Diva Dhawan: I don’t think I am ‘the diva’ that people think
'I am really grateful that I got to help the fashion industry transition and be a part of the transformation'
- Published 24.03.20, 12:40 AM
- Updated 24.03.20, 12:40 AM
- 6 mins read
She comes across as sure-footed with a certain spark. In fact, sparkling describes her best. From her happy grin to her celebration of all things natural. Supermodel Diva Dhawan. Yes, like you and me, she too loves her morning coffee and me time. A chat.
How are you so stunning?
(Laughs) Oh my god! I don’t know... Adriana Lima once said when someone once asked her ‘What is it that you do to get these looks?’... she just said: ‘I have to thank my mom and dad’. So, I have to thank my mom and dad. My parents are Indians; I was born and brought up in New York and I studied fashion merchandising from FIT (Fashion Institute of Technology, New York). So, I started working in the fashion industry when I was super young. I came to India, entering the modelling world at 16-17, when modelling wasn’t even considered a proper career in India. It was quite a groundbreaking moment for someone who knew that they wanted to be in this industry and wanted to have their roots in India, but also wanted to do something in New York. It was a great way to start because India was just in the midst of a transition, around 2006-2007.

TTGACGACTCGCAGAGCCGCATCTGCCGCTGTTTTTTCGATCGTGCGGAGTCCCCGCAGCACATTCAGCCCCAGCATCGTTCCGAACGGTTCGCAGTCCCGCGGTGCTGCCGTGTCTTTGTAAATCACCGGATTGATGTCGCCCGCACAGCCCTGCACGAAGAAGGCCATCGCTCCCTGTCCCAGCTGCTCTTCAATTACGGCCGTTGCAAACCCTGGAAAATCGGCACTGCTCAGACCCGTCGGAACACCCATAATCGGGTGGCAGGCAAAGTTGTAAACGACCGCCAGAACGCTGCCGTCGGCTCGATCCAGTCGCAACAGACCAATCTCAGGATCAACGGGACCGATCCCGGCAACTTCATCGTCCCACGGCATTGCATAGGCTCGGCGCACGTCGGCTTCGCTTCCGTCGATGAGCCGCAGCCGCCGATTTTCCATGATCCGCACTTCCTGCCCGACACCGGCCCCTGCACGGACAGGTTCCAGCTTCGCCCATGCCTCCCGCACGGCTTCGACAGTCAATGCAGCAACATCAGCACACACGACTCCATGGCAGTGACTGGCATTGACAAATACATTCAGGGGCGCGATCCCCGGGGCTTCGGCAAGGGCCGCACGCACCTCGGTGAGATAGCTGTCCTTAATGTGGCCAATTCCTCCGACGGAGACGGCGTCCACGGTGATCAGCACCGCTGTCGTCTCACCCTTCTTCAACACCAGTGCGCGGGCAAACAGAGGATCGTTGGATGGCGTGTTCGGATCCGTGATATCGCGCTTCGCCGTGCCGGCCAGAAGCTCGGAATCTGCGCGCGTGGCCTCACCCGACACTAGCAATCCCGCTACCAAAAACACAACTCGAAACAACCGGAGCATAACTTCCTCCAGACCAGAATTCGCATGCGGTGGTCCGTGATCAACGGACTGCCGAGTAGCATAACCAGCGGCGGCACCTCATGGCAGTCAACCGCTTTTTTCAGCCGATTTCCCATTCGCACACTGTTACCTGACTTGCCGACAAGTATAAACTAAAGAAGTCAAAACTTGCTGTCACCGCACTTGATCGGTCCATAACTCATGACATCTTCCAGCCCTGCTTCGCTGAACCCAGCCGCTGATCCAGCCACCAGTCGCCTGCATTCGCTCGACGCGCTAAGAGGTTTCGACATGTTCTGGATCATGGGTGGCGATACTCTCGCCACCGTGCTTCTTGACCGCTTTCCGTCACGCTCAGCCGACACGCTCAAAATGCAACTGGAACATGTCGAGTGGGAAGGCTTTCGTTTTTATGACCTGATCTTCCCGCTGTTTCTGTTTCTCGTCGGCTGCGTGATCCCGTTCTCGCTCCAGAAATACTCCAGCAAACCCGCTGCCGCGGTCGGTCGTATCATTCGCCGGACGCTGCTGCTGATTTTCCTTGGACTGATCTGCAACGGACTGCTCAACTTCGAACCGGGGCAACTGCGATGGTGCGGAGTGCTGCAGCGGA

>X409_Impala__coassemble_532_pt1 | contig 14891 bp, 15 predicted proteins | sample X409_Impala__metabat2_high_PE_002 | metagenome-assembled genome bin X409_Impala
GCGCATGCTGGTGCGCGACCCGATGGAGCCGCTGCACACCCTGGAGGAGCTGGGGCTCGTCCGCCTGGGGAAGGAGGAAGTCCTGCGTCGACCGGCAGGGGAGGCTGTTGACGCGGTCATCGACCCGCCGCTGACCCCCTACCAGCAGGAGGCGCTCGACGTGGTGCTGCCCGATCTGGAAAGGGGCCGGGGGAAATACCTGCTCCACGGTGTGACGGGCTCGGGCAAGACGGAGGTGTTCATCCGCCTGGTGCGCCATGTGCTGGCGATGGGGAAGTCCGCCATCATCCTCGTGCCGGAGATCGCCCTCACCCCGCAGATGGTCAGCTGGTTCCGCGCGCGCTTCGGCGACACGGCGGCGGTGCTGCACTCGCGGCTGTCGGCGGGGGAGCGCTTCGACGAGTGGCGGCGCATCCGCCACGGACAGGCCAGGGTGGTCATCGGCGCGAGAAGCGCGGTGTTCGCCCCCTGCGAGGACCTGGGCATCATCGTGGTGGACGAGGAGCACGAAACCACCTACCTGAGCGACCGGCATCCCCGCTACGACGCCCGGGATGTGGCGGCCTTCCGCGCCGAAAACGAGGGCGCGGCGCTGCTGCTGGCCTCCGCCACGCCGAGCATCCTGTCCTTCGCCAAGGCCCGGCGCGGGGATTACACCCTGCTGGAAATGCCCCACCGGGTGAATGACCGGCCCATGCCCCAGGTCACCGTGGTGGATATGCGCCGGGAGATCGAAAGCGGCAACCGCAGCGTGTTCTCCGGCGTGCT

I have kind of slowed down on the modelling front now. I don’t do shows any more. I try and focus more on hosting, emcee work, working with brands that I can be a brand ambassador of. On a personal level, with a lot of designers or brands, the companies that are growing and I have got a chance to work with... it gives me a one-on-one experience and relationship with them. And, for anyone following me on social media, any brand that I endorse or talk about, I think it’s more real, knowing that I am using these products.
I just finished my first south film called Vaazhl. I never wanted to be an actor or be in Bollywood. I respect it, but I feel it’s not for me. This film called out to me because the language barrier wasn’t such an issue... I think in south India, they are a little more flexible with their dubbing. From the storyline, I think in south India they are really speaking up, giving women the centre stage.